The bow and stern structures were not designed at this time, nor did they need to be determinate – only robustly constructed – as there were no support points to consider.
The following sketches show the original ideas for the bow and stern structures produced sometime later. The arrow heads on the members indicate whether they are in tension or compression (arrowheads on a member pointing towards each other is the convention to show tension).
A bit of prototyping…..
Nine months after the start of the project I was ready to build something. At the time I didn’t have much good looking restored Meccano, nor have many Meccano nuts and bolts, but I wanted to build the central structure to prove the concept was ‘buildable’. So off the internet I bought thousands of M4 pan head bolts of various lengths, and thin M4 nuts. They have advantages and disadvantages over Meccano bolts. The thread pitch is slightly finer, so for the same tightening torque they grip better and are less prone to undoing under vibration. They are also cheap and available in many lengths. The downsides are the bolt heads and nuts are slightly larger so less able to fit into those tight locations.
However, some standard tools can be used, as well as Meccano spanners opened out to 7mm. In the pictures you can see an array of useful build tools with many ‘modified’ spanners which I suspect is a familiar sight for builders. It's just as well that spanners are plentiful, and it irks me to see them advertised on eBay by chancers at £1 or more plus £1.75 p&p!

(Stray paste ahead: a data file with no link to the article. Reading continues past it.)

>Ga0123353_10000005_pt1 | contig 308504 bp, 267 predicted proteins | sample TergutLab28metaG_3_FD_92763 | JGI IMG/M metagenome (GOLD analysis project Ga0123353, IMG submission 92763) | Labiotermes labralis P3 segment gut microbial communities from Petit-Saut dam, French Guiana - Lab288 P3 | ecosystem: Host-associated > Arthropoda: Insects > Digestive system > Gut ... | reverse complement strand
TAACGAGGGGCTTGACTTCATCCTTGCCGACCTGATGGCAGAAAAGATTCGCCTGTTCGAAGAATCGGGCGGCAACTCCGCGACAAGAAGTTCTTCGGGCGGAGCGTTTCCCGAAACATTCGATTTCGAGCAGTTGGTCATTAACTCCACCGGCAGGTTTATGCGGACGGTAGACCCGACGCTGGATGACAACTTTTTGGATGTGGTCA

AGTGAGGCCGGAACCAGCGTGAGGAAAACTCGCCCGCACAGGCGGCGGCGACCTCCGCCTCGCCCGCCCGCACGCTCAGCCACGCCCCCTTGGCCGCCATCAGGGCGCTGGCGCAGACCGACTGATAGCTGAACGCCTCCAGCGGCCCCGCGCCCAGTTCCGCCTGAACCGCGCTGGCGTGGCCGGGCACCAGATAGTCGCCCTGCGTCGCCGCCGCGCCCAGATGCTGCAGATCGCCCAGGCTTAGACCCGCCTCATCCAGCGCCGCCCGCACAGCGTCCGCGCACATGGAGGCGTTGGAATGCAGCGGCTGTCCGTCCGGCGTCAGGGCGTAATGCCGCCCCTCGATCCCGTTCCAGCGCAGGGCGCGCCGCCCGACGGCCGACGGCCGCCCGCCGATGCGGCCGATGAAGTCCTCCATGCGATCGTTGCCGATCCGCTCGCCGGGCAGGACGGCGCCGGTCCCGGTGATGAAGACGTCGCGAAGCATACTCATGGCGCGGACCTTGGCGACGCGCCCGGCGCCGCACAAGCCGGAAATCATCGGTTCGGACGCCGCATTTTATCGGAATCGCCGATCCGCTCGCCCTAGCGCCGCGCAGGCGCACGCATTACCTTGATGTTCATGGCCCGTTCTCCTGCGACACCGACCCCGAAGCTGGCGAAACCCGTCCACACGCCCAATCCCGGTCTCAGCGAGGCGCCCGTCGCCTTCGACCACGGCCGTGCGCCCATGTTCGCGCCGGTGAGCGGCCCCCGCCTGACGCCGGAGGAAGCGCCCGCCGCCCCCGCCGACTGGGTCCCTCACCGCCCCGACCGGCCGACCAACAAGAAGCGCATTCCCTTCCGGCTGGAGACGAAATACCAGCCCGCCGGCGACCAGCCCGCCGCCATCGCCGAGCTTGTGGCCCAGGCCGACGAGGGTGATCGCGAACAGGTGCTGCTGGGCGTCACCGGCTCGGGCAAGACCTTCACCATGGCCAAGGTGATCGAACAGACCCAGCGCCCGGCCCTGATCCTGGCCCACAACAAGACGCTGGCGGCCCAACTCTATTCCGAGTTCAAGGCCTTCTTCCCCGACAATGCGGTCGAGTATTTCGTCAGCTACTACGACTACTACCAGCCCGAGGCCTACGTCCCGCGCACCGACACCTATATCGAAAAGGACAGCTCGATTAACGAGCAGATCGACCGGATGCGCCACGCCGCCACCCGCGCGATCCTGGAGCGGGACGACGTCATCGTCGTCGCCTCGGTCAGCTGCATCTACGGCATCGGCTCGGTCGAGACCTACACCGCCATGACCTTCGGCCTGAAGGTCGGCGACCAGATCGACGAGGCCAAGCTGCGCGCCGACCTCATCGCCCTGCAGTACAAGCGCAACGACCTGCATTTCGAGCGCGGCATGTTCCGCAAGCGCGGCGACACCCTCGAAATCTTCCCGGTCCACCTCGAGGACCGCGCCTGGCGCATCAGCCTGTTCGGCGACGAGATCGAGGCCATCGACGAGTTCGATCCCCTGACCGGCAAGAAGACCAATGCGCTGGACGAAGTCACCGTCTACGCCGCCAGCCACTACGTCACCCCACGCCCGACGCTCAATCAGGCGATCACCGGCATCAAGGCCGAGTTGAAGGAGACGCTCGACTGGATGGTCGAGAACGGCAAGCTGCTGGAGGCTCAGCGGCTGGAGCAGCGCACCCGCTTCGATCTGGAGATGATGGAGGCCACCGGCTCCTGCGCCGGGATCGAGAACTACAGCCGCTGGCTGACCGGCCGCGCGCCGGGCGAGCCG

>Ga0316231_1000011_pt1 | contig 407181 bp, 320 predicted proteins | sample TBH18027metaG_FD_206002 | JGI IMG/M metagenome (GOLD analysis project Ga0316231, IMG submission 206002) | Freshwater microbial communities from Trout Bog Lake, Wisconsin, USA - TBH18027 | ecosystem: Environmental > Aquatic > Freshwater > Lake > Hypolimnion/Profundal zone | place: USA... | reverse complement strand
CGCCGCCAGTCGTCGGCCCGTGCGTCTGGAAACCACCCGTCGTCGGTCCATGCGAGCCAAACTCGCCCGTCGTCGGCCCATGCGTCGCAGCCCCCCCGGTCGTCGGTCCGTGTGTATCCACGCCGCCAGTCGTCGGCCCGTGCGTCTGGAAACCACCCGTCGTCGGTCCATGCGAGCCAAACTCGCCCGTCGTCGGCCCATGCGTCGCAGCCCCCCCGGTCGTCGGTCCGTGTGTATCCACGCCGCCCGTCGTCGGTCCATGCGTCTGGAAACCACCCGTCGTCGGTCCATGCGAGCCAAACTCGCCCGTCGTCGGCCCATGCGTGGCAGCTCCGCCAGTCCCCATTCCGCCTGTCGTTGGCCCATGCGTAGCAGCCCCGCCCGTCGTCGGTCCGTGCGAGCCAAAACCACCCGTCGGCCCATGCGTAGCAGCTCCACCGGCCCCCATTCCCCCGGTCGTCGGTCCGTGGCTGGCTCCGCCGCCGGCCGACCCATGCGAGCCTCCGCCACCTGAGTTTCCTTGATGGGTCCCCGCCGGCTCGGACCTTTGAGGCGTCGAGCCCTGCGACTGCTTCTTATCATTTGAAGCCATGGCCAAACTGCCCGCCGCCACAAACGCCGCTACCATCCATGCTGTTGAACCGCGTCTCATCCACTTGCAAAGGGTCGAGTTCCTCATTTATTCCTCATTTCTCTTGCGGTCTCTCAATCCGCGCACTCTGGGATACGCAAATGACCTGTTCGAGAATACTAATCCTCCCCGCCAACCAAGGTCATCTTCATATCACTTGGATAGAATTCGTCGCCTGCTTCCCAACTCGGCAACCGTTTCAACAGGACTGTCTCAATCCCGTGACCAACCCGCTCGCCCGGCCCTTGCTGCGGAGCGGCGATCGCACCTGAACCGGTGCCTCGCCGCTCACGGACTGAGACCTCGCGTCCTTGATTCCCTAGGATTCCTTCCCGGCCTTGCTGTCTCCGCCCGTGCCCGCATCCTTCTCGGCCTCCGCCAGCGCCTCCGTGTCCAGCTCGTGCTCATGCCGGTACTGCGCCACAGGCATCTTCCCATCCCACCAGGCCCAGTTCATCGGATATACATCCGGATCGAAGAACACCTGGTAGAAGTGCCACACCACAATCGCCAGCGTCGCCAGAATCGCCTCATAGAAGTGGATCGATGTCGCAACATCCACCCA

A word of caution about buying M4 stuff though. The first lot of M4 bright zinc washers I bought – 20,000 of them – were of inferior quality, as their manufacturing process caused there to be flashing on the O/D on one side, and hole punch flashing on the other side. So either side would scratch the paintwork when used.
To have some usable stock for building, I made a punch which I used on each washer on the hole-flash side, which with several hammer blows flattened out one side of the washer so it could be the ‘component facing’ side (see before/after pictures). I reclaimed a few thousand washers this way before finding a better quality supplier where the flashing only appeared on one side.
Also, the nuts (mild steel bright zinc) were not all threaded properly. Many would spin onto a bolt with a wobble (thread not cut squarely into it) so had to be discarded with an attrition rate of about 25% (that’s a big loss from an order of 13,000). I did find some better quality – more expensive – stainless steel ones, but these were far less useful as they were virtually non-magnetic so could not be used with one of my most useful tools - my nut fitter (see how to make and use this here).
The first version of the structure was built to the original concept using whatever I had available (hence the mix of colours). The first sub-assemblies were for the forward support point and the keel. Some ideas were sketched out for the arrangement of plates and strips for the forward point where many high loads coincide. I noted that some aspects of the design rely on 'selective fit', as only some angle girders accept a strip inside the angle whilst still allowing a bolt through the aligned holes.
This is the assembly taken to one of the club meetings, where I asked members to guess what I might be building. I didn’t reveal the answer until the next meeting.
Ideally, all the structure members should intersect at the theoretical nodes. But with the limitations of Meccano this is not possible, especially with 3D structures. So the joints were made as best I could with the ‘load lines of action’ approximately intersecting at the nodes.
The prototype prompted me to change the aft end of the structure for ease of assembly and reduction of loads in a few members.
There is another structural compromise at the support points. For example the forward support point, section pin joint and structure node should all be coincident. In reality, the pin joint ‘hole’ is one pitch forward of the node, and the actual support point is one pitch aft.